First Saddam Hussein. Then Gaddafi. Now Assad. Regarding each of these Middle Eastern leaders, U.S. presidents have argued that they must go. After Hussein was ousted then lynched, Iraq descended into chaos. In the wake of Gaddafi’s ouster, Libya divided into fractious disharmony. Now President Obama insists that Syria’s Assad be gone as a condition for any negotiated settlements.
Russia’s Putin, however, counters that eliminating Assad will lead to even greater regional instability. So, Russia has acted to sustain Assad’s regime, however detestable its policies.
Seymour M. Hersh, writing (paywall) for the London Review of Books, suggests that people within the U.S. government, including the military, object to Obama’s position and, in effect, support Putin’s view. Indeed, U.S. military operatives are assisting Assad with intelligence and indirect arms. Hersh writes:
In July 2013, the Joint Chiefs found a more direct way of demonstrating to Assad how serious they were about helping him. By then the CIA-sponsored secret flow of arms from Libya to the Syrian opposition, via Turkey, had been underway for more than a year (it started sometime after Gaddafi’s death on 20 October 2011). The operation was largely run out of a covert CIA annex in Benghazi, with State Department acquiescence. On 11 September 2012 the US ambassador to Libya, Christopher Stevens, was killed during an anti-American demonstration that led to the burning down of the US consulate in Benghazi; reporters for the Washington Postfound copies of the ambassador’s schedule in the building’s ruins. It showed that on 10 September Stevens had met with the chief of the CIA’s annex operation. The next day, shortly before he died, he met a representative from Al-Marfa Shipping and Maritime Services, a Tripoli-based company which, the JCS adviser said, was known by the Joint Staff to be handling the weapons shipments.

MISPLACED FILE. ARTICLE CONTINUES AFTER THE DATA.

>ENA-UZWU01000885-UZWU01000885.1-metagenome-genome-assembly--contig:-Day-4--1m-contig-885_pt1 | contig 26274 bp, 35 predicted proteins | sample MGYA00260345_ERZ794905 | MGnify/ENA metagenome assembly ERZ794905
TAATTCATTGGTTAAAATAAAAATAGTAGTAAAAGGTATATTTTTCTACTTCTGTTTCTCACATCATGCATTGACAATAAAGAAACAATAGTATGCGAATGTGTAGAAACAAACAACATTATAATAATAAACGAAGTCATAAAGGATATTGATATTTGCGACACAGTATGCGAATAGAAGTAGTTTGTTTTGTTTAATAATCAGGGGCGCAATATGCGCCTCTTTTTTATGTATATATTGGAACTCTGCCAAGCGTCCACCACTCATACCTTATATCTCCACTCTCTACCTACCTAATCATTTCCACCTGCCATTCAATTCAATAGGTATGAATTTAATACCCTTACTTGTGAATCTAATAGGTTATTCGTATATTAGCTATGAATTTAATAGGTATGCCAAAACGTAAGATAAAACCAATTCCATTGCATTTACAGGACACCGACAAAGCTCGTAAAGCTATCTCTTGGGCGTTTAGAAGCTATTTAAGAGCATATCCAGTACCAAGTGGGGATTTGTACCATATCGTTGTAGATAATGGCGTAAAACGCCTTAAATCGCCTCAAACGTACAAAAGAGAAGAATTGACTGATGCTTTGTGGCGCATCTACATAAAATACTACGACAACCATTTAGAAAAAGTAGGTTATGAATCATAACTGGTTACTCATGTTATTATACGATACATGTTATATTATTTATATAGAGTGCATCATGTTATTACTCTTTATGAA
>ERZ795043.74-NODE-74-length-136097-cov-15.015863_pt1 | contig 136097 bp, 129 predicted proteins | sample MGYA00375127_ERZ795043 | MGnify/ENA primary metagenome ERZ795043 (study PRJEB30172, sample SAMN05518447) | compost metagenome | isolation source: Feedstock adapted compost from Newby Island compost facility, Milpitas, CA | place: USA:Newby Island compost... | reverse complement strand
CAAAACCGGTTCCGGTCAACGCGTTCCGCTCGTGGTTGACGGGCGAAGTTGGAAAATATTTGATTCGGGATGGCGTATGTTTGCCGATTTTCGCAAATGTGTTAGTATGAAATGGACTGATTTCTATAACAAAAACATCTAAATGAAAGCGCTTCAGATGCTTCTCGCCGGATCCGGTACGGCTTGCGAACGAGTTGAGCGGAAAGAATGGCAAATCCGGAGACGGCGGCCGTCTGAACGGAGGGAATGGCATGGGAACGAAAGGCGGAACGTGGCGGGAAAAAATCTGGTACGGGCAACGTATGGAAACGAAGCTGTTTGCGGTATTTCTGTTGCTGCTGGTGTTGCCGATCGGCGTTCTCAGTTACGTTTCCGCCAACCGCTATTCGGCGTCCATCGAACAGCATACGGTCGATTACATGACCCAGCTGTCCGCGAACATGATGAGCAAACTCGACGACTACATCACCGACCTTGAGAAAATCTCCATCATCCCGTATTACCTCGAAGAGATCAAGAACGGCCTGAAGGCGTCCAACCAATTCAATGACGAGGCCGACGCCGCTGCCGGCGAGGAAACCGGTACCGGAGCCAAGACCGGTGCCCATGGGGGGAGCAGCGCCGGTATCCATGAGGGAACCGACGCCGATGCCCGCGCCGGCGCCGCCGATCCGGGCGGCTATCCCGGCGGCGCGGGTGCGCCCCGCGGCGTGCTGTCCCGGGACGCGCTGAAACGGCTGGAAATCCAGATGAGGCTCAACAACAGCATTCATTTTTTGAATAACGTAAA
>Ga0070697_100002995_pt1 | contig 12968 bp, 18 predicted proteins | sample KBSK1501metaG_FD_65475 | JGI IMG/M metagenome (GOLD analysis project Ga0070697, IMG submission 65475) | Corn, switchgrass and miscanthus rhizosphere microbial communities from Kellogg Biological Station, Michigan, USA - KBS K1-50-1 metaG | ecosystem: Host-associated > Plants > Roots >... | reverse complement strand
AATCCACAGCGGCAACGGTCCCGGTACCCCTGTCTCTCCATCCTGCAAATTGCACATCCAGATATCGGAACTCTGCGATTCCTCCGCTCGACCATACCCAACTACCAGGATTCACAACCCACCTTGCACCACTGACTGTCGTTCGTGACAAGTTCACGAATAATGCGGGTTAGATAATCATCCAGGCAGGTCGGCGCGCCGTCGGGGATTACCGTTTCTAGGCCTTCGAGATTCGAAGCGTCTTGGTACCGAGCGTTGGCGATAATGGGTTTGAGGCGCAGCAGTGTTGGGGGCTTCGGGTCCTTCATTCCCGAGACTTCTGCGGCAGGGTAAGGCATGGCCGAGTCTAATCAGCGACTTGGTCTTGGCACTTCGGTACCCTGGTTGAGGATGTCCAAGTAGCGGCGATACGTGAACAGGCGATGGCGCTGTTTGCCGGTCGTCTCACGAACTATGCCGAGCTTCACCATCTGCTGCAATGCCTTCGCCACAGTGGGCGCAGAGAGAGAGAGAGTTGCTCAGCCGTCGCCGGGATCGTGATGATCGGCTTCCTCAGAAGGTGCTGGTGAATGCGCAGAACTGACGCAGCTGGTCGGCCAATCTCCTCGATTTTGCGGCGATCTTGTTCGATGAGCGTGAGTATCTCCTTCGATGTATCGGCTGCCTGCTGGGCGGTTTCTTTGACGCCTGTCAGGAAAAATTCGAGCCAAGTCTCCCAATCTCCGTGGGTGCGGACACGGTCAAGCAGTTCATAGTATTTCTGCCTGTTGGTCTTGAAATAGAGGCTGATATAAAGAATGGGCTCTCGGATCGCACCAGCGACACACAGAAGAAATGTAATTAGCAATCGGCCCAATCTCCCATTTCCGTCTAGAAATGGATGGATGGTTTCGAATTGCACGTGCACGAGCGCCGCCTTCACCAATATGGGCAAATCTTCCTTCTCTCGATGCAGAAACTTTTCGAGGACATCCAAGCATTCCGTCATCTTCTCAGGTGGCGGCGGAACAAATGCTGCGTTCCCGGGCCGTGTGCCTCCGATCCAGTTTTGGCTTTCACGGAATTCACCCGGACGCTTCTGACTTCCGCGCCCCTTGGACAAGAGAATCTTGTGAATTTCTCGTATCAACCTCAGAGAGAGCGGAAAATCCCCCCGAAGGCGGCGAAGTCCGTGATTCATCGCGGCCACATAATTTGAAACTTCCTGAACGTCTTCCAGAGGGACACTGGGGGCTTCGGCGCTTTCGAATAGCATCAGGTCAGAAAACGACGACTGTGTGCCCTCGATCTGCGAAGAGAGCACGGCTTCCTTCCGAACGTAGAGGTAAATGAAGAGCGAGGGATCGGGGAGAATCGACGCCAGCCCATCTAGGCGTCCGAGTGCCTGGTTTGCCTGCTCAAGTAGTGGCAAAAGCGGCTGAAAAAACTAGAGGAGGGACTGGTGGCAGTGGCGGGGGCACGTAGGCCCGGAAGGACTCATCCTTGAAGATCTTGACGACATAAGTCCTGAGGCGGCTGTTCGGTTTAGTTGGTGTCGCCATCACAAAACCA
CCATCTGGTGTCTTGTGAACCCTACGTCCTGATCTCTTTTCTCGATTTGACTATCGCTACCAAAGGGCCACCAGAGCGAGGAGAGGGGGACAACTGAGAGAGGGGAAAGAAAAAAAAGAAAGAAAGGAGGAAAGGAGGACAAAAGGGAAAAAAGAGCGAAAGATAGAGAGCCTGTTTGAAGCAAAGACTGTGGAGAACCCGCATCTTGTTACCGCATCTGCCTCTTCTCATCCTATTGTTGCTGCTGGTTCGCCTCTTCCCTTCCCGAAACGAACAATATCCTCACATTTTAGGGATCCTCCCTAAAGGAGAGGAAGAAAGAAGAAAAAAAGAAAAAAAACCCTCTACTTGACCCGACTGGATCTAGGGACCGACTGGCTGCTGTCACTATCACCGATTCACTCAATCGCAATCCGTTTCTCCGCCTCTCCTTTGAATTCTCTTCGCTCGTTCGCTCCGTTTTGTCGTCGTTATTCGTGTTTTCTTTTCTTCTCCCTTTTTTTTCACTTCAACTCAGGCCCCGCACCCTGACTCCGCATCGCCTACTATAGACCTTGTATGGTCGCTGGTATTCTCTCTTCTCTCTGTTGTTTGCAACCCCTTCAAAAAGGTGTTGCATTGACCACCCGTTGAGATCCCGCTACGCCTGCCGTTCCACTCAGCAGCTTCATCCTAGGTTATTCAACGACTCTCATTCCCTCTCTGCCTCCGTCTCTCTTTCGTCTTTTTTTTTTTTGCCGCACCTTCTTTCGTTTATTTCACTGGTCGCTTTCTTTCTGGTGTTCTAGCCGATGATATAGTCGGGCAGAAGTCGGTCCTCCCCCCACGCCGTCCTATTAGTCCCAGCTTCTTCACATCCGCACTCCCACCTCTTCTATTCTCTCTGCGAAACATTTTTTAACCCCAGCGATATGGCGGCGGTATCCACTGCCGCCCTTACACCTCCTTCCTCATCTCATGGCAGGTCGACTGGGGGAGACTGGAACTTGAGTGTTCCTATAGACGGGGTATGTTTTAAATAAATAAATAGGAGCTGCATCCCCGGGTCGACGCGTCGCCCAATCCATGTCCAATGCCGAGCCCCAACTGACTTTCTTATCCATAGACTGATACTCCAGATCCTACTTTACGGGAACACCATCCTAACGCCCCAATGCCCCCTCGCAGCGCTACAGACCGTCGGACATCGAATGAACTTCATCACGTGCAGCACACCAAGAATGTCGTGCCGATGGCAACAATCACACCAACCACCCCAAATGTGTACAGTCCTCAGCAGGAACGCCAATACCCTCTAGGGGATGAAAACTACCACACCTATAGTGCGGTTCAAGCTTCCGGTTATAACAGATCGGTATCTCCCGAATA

But, Obama refuses to budge. He insists on Assad’s departure and resists cooperating with Putin.
Hersh quotes Tulsi Gabbard, Democratic representative from Hawaii, who served with the U.S. Army National Guard in the Middle East:
‘The things that are being said about Assad right now,’ Gabbard responded, ‘are the same that were said about Gaddafi, they are the same things that were said about Saddam Hussein by those who were advocating for the US to … overthrow those regimes … If it happens here in Syria … we will end up in a situation with far greater suffering, with far greater persecution of religious minorities and Christians in Syria, and our enemy will be far stronger.’